Monthly Archives: November 2012

Brief comments about evaluating the scarcity of card-game booklets . . .

If an avid collector of card-game booklets does not have a certain booklet in his or her collection, that says something about the scarcity of the booklet — at least, that is so if the collector has been collecting for … Continue reading

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Comments on Professor Hoffmann (Angelo J. Lewis, 1839-1919) as an inventor of card games . . .

There are two kinds of people in the world:  those who write about card games, and those who invent them. Oh, okay, there are also many other kinds of people. And that is proven by the fact that Professor Hoffmann … Continue reading

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The truth about “A.B. Lougher” and “Lieut. Bougher” — courtesy of Edward Copisarow . . .

For a long time, I (Tom) had been mystified by the pen names “A.B. Lougher” and “Lieut. Bougher.”  Since, according to Jessel, these were pen names of Charles Frederick Pardon (son of George Frederick Pardon), and since George used the … Continue reading

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A few more reflections . . .

Back around 1995, as I may have mentioned elsewhere in this blog, I became somewhat disenchanted with the magic collecting field — in part because of what I perceived to be, oh, maybe a low level of scholarship, overall, among … Continue reading

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A few reflections, upon the approach of the second anniversary of my first post on this blog . . .

Unless I am mistaken, I am now approaching the second anniversary of my first post on this blog.  It looks as though my first post here was December 22, 2010.  In the period that I have been running the blog, … Continue reading

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Soon, I will reveal the “truth” about the pen names “A.B. Lougher” and “Lieut. Bougher,” but now . . .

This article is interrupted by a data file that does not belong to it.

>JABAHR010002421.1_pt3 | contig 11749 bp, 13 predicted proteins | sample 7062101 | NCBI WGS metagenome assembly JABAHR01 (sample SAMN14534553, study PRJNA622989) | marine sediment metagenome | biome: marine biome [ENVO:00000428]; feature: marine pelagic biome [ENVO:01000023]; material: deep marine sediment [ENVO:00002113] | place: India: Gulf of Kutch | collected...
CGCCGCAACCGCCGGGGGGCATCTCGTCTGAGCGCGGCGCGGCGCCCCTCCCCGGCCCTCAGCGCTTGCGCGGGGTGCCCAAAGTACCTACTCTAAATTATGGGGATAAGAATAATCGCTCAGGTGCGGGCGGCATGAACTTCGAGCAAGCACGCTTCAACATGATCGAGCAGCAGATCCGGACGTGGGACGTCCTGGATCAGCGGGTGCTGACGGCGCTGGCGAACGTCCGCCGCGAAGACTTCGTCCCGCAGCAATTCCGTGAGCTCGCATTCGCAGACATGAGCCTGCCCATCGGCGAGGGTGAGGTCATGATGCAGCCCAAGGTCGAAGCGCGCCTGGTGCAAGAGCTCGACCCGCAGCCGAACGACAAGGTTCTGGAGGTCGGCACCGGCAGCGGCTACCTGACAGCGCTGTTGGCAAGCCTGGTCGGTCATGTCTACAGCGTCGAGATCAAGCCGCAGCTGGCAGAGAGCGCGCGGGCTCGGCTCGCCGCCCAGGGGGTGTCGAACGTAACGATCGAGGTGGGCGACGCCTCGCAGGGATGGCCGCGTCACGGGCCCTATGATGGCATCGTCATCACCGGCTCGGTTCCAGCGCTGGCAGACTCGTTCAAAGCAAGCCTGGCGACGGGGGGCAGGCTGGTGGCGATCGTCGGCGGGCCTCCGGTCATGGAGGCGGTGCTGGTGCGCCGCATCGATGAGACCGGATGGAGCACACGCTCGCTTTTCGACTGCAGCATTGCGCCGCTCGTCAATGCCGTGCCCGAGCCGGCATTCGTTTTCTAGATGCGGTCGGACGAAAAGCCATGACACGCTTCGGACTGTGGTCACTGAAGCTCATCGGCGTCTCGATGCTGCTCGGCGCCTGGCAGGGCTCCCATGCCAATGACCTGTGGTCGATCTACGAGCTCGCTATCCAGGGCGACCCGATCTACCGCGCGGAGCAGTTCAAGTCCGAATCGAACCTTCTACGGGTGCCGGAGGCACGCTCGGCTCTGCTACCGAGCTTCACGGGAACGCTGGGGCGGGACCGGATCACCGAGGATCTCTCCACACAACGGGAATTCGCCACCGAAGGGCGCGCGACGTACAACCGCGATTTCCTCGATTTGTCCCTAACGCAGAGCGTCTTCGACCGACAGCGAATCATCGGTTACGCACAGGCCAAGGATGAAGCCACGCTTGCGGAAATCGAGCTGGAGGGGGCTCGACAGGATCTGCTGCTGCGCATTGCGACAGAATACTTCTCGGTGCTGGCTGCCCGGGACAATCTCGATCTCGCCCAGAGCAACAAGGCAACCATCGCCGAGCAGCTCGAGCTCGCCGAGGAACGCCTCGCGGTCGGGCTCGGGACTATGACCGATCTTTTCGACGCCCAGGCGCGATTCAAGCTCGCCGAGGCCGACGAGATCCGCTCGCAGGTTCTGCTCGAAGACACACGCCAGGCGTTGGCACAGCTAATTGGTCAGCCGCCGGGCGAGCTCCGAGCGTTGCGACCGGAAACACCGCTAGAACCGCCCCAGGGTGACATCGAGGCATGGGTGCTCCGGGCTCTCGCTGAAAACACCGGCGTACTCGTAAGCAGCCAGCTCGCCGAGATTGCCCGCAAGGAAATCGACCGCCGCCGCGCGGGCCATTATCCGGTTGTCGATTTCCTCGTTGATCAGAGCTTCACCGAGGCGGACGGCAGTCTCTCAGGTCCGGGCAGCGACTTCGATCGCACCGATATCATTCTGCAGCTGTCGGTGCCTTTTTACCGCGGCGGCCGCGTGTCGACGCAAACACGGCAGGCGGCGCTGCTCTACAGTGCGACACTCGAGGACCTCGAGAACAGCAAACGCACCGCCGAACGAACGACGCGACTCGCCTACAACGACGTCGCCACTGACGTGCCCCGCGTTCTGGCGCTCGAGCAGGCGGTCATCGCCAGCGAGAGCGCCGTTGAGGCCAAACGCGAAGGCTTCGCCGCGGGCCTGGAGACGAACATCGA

Soon, probably tomorrow (Thursday), I will present information on the apparent real derivation of the two pen names mentioned in the title to this post — based on information which Edward Copisarow sent me. But I will now give a … Continue reading

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Comments on “Hearts, Heartsette, and Ombre,” a very scarce card-game booklet by Professor Hoffmann, published by Goodall, 1902 — thanks to Edward Copisarow . . .

Edward Copisarow recently sent me images of his copy of Hearts, Heartsette, and Ombre, by Professor Hoffmann, published by Goodall, 1902 — the only copy I know of in a private collection.  Through Edward’s courtesy, I am able to post … Continue reading

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Comments on the items in my collection most prized by me — Item 2: A near-fine copy of “The Secrets of Conjuring and Magic,” by Robert-Houdin, translated by Professor Hoffmann, published by Routledge, 1878 . . . also, a few observations on Jessel . . .

Note:  As stated in the first post in this series, “In this series of posts, I hope to mention briefly some of the top ‘treasures’ of my (rather small) book collection, without making any effort to confine myself to items … Continue reading

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A thought on the “Lieut. Bougher” pen-name . . .

I got to thinking a little more about the Lieut. Bougher pen name.  This idea may have been inspired by something my daughter mentioned to me a couple of weeks ago, regarding something her present English teacher had said.  I … Continue reading

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Comments on “Euchre: Its Method and Maxims,” by Lieut. Bougher (Charles Frederick Pardon), published by Goodall, 1889 . . .

In 1889, there appeared two particular books published by Goodall under the following rather unusual, but similar, author names: A.B. Lougher Lieut. Bougher The following two entries from Jessel illuminate matters a little: So, it seems that A.B. Lougher and … Continue reading